Rand was born in Russia in 1905. Her father, a pharmacist of Jewish descent was expropriated after the October Revolution which massively threatened the social security of the family. Nevertheless, Rand could study philosophy and history in her city of birth St. Petersburg and ultimately left Russia in 1926 for the US.

These blows of fate in her young years contributed to Rand’s strict anti-communism. In her novels and essays, she rejected all forms of society and social theory. In her main work “Atlas Shrugged” (“Atlas shakes off the world” was the German translation), she promoted a radical egoism founded only on objectivity, rationality and reason.

According to Rand, reality is based on rational and experienced facts and observations. So the world can be grasped objectively (Rand seems antiquated in post-modern times where everything seems relative.). From Rand’s perspective, our values determining our daily conduct are only reason-based. In her reflections on egoism, the personal striving for the “higher” is an intrinsic human morality. In a quasi-naturalist understanding, she takes an Aristotelian position and assumes humans know what is good. Every person strives for his or her personal fulfillment. Every person doing this voluntarily makes this rational. Conversely, every person who does not try to make the best of life acts irrationally.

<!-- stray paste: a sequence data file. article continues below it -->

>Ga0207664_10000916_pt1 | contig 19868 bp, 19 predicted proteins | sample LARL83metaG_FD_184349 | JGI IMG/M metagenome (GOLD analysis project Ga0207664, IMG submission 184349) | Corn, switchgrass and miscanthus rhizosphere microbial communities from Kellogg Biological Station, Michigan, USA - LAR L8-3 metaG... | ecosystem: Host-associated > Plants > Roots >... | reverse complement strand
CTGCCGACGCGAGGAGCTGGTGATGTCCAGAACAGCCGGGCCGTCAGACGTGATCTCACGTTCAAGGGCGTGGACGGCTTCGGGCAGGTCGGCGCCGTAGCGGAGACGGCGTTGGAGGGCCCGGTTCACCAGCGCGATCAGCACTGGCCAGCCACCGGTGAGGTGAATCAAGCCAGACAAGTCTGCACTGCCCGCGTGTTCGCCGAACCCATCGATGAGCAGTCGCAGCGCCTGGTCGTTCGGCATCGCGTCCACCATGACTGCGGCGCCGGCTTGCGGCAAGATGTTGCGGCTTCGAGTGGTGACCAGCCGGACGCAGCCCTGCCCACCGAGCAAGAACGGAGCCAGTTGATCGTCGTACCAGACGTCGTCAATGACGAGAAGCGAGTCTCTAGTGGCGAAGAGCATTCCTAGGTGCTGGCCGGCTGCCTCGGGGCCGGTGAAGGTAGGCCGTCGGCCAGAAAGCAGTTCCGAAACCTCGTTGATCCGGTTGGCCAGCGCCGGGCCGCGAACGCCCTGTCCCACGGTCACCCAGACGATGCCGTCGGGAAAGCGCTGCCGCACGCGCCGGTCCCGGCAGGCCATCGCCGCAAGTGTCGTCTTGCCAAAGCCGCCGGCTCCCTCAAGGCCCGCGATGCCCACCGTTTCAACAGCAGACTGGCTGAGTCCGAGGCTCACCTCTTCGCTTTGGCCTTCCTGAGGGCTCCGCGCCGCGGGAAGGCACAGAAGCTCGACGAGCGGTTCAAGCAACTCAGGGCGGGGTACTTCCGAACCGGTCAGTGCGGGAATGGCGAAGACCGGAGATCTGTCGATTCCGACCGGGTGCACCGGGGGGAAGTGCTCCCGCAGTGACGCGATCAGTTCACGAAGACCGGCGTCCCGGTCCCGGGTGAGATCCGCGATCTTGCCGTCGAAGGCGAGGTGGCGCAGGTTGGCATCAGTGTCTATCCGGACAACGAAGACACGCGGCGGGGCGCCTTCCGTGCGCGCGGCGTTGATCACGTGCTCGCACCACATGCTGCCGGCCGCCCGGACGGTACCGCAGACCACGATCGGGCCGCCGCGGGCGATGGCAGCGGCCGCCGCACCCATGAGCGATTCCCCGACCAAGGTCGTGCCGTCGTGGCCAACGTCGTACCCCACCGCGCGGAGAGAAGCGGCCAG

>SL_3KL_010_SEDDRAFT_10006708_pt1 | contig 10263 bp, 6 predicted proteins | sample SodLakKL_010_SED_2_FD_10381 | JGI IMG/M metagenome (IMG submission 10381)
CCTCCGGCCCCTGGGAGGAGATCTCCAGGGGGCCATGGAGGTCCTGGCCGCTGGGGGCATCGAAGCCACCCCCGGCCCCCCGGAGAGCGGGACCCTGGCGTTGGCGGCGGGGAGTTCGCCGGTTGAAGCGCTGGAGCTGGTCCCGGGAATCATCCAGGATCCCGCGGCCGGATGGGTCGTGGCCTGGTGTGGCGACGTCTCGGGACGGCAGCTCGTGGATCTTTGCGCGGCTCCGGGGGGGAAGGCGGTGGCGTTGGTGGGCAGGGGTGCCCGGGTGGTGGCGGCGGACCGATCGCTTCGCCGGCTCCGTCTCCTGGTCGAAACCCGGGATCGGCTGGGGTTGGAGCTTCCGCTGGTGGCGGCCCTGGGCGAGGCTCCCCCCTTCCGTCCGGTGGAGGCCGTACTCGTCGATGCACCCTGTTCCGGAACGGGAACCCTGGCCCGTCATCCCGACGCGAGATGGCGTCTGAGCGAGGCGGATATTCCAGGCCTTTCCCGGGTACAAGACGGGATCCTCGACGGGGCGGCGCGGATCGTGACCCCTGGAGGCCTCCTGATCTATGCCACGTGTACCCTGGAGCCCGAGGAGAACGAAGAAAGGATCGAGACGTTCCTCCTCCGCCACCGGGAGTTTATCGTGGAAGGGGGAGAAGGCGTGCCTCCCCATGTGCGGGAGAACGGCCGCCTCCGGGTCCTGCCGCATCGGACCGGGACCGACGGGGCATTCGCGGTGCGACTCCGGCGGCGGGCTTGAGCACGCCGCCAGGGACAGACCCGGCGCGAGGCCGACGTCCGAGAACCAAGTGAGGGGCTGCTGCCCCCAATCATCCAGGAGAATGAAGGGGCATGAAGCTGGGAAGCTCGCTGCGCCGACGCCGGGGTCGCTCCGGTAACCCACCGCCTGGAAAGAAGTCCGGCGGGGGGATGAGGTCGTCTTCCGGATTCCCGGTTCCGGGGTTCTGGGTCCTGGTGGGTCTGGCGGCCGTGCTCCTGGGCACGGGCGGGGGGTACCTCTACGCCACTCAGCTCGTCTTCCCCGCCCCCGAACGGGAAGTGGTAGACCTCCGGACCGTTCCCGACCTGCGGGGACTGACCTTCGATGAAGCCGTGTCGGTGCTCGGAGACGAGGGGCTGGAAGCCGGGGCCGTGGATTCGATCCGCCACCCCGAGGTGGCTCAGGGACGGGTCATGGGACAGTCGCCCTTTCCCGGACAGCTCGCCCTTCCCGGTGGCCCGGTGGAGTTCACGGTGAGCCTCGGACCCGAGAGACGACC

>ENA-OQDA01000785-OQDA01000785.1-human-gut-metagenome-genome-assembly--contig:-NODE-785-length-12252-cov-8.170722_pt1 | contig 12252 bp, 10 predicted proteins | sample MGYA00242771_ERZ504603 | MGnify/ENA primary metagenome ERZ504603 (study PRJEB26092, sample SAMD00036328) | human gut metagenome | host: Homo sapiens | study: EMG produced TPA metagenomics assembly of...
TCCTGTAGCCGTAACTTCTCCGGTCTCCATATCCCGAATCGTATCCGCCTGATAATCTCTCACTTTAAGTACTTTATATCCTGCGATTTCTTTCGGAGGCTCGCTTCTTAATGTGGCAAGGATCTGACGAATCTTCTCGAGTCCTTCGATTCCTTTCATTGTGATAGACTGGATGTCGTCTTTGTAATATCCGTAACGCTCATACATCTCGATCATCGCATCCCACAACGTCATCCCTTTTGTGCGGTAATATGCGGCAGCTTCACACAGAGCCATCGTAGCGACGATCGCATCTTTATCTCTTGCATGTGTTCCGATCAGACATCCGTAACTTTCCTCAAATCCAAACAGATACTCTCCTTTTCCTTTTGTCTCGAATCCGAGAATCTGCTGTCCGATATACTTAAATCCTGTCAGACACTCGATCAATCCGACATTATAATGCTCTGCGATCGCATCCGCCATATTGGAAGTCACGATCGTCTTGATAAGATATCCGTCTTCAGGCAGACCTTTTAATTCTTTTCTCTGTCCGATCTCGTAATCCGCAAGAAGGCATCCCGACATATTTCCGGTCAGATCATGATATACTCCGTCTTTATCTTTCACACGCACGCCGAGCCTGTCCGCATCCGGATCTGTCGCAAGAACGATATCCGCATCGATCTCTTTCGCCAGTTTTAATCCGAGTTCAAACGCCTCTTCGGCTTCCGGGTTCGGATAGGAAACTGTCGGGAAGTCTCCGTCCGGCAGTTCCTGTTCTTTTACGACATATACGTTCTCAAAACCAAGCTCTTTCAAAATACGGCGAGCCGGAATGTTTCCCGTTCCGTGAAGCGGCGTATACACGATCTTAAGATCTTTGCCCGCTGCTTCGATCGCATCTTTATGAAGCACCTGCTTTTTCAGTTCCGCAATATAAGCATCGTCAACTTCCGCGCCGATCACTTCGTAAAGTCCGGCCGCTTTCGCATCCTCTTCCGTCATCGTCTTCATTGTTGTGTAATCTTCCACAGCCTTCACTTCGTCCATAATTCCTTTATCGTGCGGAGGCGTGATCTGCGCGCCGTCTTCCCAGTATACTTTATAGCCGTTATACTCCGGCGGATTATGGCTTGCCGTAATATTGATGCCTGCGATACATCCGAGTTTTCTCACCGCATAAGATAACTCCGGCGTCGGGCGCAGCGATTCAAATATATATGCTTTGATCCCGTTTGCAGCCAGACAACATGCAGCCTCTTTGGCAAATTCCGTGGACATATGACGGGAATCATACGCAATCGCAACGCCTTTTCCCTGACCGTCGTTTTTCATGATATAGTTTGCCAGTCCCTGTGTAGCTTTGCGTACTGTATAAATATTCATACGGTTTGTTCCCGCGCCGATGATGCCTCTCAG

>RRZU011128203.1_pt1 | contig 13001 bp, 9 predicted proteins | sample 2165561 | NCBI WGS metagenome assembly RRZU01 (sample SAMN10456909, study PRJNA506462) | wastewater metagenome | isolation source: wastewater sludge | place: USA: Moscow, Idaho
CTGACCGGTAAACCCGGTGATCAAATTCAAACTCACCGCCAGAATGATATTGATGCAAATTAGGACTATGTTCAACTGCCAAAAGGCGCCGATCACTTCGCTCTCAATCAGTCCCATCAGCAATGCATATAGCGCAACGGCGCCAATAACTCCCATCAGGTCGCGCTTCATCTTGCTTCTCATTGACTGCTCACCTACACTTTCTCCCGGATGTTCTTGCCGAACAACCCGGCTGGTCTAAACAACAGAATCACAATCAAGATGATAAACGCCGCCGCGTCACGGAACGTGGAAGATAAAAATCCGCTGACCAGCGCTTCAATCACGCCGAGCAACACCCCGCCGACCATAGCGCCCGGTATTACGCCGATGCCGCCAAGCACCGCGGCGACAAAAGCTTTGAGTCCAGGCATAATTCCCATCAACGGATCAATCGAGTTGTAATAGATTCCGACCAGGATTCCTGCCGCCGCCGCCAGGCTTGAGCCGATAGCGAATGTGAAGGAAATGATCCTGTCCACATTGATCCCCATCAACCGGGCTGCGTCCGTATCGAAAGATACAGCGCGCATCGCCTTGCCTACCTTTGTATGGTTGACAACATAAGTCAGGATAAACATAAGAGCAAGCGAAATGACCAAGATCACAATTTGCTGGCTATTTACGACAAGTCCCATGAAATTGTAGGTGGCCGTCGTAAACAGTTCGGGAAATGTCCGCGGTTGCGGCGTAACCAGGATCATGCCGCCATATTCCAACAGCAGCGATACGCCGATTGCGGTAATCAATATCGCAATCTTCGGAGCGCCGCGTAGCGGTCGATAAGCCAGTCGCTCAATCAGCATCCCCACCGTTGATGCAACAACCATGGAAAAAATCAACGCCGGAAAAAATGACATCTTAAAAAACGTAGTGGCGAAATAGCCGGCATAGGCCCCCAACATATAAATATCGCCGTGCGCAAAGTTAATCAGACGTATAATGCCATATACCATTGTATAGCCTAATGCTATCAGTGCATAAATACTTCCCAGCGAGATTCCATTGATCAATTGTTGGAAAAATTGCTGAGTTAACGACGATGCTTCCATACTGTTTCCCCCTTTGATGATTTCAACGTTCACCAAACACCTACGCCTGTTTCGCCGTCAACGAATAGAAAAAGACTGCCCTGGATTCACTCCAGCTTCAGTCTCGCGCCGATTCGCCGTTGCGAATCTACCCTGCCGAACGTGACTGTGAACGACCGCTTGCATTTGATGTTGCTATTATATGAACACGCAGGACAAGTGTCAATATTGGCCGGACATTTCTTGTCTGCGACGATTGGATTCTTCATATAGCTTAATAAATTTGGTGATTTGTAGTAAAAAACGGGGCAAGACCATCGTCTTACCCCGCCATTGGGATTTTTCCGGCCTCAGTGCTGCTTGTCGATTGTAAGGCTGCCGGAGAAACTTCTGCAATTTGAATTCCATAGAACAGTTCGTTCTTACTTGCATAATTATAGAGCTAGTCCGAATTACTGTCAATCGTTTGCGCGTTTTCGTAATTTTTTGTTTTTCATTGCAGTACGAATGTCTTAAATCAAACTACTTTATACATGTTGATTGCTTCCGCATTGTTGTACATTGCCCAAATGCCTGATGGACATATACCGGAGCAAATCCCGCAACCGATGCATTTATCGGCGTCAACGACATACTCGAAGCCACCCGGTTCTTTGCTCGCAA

In Rand’s mind, only realization in the economic sphere is “the best and highest.” Rand reduces persons to the bourgeois who only thinks in economic categories and only needs to respect himself and no one else – unlike the citizen engaged in society and actively championing a democratic process of enlightenment. The atomized society and the free play of forces in the market are the desired utopia in Rand’s philosophy.